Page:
Wax apples are actually berries, not apples, but were named for their smooth skin and bright coloring, which can range from red to green. They don’t particularly look like apples, being pear or bell-shaped. They have white, spongy flesh, rather than the crisp texture you might expect from an apple, and a central core housing a single large seed. 

Wax apples can be eaten raw or cooked. Fresh from the tree they are juicy with a slight crunch and a flavor comparable to pears. When cooked they can be prepared for both sweet or savory dishes, tasting just as delicious overtop pancakes as they are sauteed with garlic and onions.

15. Wheat

Wheat is a type of grass heavily cultivated for the seed, which we’ve come to know as the most popular grain across the globe. It is a very good source of carbohydrates and fiber, as well as the more controversial substance, gluten. 

Some people have a sensitivity or allergy to gluten, the main protein in wheat that helps food baked with wheat to retain its shape and structure. Thanks to this gluten, wheat is commonly used for a wide variety of products, including bread, pasta, and cereal, to name just a few.

16. White Asparagus

White asparagus is the same plant as conventional green asparagus, however, it’s picked before it grows beyond the soil. It remains white because it has never been exposed to sunshine and therefore never developing the chlorophyll that turns the plant green. 

White asparagus has a tough, fibrous skin that is typically peeled before cooking. The remaining vegetable is very tender and sweet though still featuring the conventional asparagus flavor.

17. Whitebark Raspberry

Whitebark raspberries are related to black raspberries but they grow encased by a thick, waxy coating, which is where their name comes from. Underneath the wax the berries are a striking deep blue or purple color, otherwise looking much like a conventional raspberry.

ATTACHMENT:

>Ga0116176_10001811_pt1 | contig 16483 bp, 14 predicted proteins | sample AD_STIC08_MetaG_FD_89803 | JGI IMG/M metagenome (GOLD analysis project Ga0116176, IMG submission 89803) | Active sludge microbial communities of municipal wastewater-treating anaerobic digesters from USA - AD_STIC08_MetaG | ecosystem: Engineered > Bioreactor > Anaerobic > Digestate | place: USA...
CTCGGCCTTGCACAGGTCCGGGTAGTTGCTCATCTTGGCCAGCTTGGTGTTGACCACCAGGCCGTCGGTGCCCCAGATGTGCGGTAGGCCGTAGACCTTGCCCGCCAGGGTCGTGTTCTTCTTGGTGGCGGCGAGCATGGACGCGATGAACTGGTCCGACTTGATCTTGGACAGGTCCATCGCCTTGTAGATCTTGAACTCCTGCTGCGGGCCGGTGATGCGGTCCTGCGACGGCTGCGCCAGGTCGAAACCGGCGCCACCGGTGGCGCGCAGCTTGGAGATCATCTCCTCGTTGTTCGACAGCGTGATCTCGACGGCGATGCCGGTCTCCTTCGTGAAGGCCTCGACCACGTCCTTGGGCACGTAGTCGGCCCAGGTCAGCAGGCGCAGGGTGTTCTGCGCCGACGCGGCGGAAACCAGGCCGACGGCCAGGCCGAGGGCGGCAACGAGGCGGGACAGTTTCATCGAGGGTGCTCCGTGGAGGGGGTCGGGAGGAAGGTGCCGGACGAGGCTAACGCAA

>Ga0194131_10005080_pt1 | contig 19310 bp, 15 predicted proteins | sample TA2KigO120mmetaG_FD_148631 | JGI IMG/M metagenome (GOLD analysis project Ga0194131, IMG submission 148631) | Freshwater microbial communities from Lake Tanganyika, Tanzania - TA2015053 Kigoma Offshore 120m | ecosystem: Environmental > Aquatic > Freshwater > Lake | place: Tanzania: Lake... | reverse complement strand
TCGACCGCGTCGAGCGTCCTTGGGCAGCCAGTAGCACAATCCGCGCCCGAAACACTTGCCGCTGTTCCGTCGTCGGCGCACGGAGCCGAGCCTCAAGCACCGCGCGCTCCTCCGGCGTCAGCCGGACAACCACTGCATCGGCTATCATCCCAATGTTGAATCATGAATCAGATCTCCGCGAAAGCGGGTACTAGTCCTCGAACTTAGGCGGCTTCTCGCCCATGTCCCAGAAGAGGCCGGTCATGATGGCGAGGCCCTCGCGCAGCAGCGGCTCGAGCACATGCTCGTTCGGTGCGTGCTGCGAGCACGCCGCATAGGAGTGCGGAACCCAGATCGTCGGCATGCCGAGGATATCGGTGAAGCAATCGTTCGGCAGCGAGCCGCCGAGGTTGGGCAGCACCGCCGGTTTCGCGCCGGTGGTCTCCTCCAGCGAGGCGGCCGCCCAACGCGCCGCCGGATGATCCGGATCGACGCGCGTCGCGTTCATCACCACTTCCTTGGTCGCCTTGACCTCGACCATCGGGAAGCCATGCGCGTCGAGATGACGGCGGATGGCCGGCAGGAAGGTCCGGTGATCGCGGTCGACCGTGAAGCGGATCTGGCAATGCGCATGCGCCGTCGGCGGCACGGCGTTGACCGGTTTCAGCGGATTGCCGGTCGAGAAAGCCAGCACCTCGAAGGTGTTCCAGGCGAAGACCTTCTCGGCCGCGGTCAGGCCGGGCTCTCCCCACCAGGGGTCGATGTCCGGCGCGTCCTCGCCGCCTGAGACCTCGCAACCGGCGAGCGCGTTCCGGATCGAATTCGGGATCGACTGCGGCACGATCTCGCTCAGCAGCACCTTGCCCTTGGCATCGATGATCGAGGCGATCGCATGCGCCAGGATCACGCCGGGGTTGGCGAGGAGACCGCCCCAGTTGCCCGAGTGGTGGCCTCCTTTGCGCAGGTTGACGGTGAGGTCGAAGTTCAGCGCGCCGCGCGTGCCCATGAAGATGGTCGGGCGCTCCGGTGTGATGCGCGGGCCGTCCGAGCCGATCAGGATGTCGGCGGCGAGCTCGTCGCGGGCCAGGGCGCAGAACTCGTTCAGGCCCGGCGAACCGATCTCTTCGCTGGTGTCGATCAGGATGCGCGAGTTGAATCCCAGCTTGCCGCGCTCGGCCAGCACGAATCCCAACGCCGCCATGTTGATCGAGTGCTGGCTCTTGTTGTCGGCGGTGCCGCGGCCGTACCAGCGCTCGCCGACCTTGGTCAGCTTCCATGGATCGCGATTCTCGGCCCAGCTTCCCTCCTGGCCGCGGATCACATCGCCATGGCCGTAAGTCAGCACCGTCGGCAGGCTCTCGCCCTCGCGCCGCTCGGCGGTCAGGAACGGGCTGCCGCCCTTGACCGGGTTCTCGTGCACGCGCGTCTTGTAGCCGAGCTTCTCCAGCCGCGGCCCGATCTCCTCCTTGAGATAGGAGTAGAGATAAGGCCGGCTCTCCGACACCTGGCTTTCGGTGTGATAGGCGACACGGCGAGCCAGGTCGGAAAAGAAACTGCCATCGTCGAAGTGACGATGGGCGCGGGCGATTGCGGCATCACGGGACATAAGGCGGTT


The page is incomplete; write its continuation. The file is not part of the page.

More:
There is a great deal of debate over whether or not whitebark raspberries were the inspiration behind the candy and beverage blue raspberry flavoring. The flavor of fresh whitebark raspberries is similar to a tart, somewhat bland, black raspberry.

18. White Beech Mushroom

White beech mushrooms are a smooth, ivory-colored variety of mushroom that grows in clusters on Beech trees in East Asia. They have small, rounded caps and slender, slightly bulbous matching stems.

These mushrooms are never eaten raw, as they’re very bitter freshly picked. When they’re cooked, however, they have a firm, mildly crunchy texture and succulent buttery flavor. They’re best sauteed or braised, pairing well with strongly flavored herbs and spices such as garlic, ginger, and/or green onions.

19. White Button Mushroom

White button mushrooms are the most commonly cultivated and enjoyed mushroom in the world. Their caps are typically 1-2 inches in diameter, well rounded, and firm. The stems are short and stalky and they typically have brown hidden gills. 

White button mushrooms can be eaten raw or cooked. Raw they have a crisp, spongey texture with a very mild flavor. Cooking develops the flavor more strongly, bringing out an umami earthiness and slightly slimy, chewy texture.

20. White Chocolate

White chocolate is not true chocolate, but rather a chocolate confection. It is made without any chocolate solids but, high-quality white chocolate will get most of its chocolate flavor from cocoa butter. 

White chocolate can be eaten as candy or used in baking, melting with a rich, buttery flavor and texture. If you love this candy, we have an entire article dedicated to all the best ways to use white chocolate.

21. White Currant